Norwegian Forest Cat, Strong and Elegant

The furry guardians of the Norway forest, or your pet. Norwegian Forest cats are known for their fluffy coats, large builds, and social dispositions.

The long and lush fur and a magnificent tail without a doubt distinguishes the Norwegian Forest breed from all the others. Their neck, covered with fur, immediately brings to mind the picture of a lion. This thick fur was inherited from their ancestors, which lived in the cold Scandinavian region and had to protect themselves from the harsh Northern winter.

History

In legend, a magical cat weaves her way in and out of the trees in the forest, appearing and disappearing like magic. Sometimes all that can be seen is the long, thick furry tail. She knows what is happening around and even knows what’s in the heart of a man.

The Norwegian Forest cat or “Wegie” is a breed of domestic cat originating in Northern Europe. It is a very old breed in Norway for having been recorded in over 500 years old. The Norwegians said they have been around forever. These cats were believed to bring peace. King Olaf V of Norway designated the Norwegian Forest cat the country’s national cat.

Norwegian myths tell of the skogkatt, a large, long-haired “mountain-dwelling fairy cat with an ability to climb sheer rock faces that other cats could not manage.” The skogkatt was beloved by Freya, the Norse goddess of love and beauty, who they say traveled in a feline-drawn chariot. And in one Norwegian tale, Thor loses a contest of strength to the tricky god Jormungand, who’s disguised as a skogkatt.

While Norwegian Forest cats don’t crack the top 10 most popular cat breeds in America, they do have a legion of loyal fans in Europe. The breed has survived the natural selection for many centuries, making it Norway’s most durable breed of withstanding the northern severe winter season.

The breed’s origins are not quite clear. Norwegian Forest cat has survived the natural selection for many centuries, making it Norway’s most durable breed of withstanding the winter season. Most likely the ancestors of the Norwegian Forest cat served as ships’ cats (mousers) on Viking ships. The original landrace lived in the Norwegian forests for many centuries, but were later prized for their hunting skills and were used on Norwegian farms.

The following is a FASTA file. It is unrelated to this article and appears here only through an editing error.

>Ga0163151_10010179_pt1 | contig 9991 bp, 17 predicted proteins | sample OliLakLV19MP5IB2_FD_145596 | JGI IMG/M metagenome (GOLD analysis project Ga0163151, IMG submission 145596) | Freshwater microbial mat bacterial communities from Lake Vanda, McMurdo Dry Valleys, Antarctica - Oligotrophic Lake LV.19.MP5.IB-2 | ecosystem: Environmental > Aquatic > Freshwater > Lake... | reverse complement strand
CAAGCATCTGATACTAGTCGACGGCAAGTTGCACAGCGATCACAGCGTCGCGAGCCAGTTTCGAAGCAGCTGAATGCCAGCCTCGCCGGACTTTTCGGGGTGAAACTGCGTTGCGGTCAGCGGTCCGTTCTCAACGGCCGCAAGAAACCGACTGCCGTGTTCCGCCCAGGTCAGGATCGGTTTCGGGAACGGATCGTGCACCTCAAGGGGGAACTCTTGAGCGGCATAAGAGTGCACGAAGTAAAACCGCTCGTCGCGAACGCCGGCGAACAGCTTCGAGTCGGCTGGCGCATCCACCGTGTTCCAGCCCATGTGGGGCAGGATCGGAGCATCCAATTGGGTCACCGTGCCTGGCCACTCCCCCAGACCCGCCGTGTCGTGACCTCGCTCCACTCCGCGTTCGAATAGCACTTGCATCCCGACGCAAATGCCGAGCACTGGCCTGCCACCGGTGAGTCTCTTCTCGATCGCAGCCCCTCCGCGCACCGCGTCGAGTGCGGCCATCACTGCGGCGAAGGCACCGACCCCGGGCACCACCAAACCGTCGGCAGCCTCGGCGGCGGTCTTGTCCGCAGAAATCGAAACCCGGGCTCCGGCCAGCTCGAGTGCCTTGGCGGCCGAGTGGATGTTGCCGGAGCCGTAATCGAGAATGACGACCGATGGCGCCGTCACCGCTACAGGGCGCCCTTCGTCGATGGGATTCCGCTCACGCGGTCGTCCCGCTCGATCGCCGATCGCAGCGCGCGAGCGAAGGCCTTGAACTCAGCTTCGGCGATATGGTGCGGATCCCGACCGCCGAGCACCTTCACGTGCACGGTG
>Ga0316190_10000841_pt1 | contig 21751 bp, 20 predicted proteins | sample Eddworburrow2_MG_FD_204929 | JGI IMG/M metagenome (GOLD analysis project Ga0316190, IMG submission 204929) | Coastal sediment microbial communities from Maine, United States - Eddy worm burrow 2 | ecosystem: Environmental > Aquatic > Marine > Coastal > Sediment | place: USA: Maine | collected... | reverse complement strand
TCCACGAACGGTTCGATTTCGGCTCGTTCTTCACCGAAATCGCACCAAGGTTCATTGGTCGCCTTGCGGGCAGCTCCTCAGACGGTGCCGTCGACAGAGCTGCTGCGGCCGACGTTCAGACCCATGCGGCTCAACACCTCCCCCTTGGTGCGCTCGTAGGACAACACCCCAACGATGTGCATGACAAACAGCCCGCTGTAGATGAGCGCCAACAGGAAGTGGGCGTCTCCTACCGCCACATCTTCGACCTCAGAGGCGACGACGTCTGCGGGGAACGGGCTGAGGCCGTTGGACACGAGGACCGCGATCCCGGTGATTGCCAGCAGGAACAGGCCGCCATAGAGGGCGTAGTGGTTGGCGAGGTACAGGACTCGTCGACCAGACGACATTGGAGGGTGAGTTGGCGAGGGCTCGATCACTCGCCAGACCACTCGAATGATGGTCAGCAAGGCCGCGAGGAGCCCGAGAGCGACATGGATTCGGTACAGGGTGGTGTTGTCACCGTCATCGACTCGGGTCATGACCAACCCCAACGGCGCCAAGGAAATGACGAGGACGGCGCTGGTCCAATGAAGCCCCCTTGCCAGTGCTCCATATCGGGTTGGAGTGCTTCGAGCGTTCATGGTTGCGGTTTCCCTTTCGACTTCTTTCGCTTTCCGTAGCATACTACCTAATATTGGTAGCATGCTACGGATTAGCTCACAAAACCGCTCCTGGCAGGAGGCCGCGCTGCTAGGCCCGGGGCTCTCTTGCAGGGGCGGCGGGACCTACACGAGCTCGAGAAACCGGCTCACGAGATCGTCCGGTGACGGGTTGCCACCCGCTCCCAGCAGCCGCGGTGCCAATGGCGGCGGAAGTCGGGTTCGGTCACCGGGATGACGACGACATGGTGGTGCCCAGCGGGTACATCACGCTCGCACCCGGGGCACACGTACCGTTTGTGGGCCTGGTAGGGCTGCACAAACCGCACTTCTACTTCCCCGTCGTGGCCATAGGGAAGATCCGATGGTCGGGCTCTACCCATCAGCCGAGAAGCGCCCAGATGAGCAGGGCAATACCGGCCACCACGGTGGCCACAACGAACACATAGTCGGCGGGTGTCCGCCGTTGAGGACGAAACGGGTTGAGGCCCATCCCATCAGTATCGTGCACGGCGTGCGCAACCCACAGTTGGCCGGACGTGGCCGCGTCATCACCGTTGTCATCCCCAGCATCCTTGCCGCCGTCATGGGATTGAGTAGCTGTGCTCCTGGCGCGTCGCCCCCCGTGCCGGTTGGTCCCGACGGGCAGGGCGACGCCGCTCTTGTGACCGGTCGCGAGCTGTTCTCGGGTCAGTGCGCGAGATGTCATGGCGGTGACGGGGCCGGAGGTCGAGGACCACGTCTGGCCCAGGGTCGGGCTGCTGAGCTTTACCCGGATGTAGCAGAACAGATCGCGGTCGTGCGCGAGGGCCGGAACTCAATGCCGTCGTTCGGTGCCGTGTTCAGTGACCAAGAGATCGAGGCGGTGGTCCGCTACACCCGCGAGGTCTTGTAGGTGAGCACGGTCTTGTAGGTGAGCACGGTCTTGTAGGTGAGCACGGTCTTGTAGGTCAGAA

Its ancestors may include black and white shorthair cats brought to Norway from Great Britain some time after 1000 AD by the Vikings, and longhaired cats brought to Norway by Crusaders. These cats could have reproduced with farm and feral stock and may have eventually evolved into the modern-day Norwegian Forest breed. The Siberian and the Turkish Angora, longhaired cats from Russia and Turkey, respectively, are also possible ancestors of the breed.

During World War II, the breed became nearly extinct until efforts by the Norwegian Forest Cat Club helped the breed by creating an official breeding program.

Breed description

The Norwegian Forest Cat is a very well-built cat, it is big and strong, similar to Maine Coon, with long legs, a bushy tail and a sturdy body. Genetic testing indicates that the Maine Coon is descendent of both the Norwegian Forest Cat and an unknown—and now-extinct—domestic breed. Just a hint: Norwegian Forest cats have a triangle-shaped face, whereas Maine Coons have a wedge-shaped head with high cheekbones.

As the Norwegian Forest Cats are heavy-boned and tall, they eat more food than most other domestic breeds. Adult females of this breed will typically weigh 3.6 – 8 kg (8 – 18 lbs), while males tend to weigh 4.5 to 9 kg (10 – 20 lbs). The coat consists of a long, glossy, thick and water-repellent top layer and a woolly undercoat and is thickest at the legs, chest and head. The profile of the breed is generally straight. Their water-resistant coat with a dense undercoat developed to help the cat survive in the harsh Scandinavian climate.

The ears are large, wide at the base, and high set, have a tufted top, are placed in the extension of the triangle formed by the head, and end with a tuft of hair like the ears of the lynx. All coat colors and divisions in the traditional, sepia and mink categories are accepted. The breed is very good at climbing, since they have strong claws. Those cats that live primarily outdoors become swift and effective hunters, but the breed can also adapt to indoor life.